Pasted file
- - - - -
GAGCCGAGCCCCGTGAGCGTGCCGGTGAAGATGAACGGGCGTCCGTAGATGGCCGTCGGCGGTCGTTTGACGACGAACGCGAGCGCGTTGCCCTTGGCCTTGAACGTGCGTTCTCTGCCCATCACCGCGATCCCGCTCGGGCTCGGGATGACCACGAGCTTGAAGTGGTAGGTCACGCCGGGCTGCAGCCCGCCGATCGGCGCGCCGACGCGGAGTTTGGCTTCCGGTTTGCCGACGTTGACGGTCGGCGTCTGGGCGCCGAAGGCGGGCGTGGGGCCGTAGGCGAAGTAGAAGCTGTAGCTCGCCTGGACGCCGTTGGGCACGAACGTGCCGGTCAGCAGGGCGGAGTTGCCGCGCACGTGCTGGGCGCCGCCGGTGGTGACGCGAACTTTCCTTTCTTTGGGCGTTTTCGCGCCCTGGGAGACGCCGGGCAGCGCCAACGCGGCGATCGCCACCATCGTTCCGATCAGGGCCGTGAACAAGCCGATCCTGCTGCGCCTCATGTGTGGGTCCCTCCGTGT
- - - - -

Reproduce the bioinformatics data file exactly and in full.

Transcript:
GAGCCGAGCCCCGTGAGCGTGCCGGTGAAGATGAACGGGCGTCCGTAGATGGCCGTCGGCGGTCGTTTGACGACGAACGCGAGCGCGTTGCCCTTGGCCTTGAACGTGCGTTCTCTGCCCATCACCGCGATCCCGCTCGGGCTCGGGATGACCACGAGCTTGAAGTGGTAGGTCACGCCGGGCTGCAGCCCGCCGATCGGCGCGCCGACGCGGAGTTTGGCTTCCGGTTTGCCGACGTTGACGGTCGGCGTCTGGGCGCCGAAGGCGGGCGTGGGGCCGTAGGCGAAGTAGAAGCTGTAGCTCGCCTGGACGCCGTTGGGCACGAACGTGCCGGTCAGCAGGGCGGAGTTGCCGCGCACGTGCTGGGCGCCGCCGGTGGTGACGCGAACTTTCCTTTCTTTGGGCGTTTTCGCGCCCTGGGAGACGCCGGGCAGCGCCAACGCGGCGATCGCCACCATCGTTCCGATCAGGGCCGTGAACAAGCCGATCCTGCTGCGCCTCATGTGTGGGTCCCTCCGTGT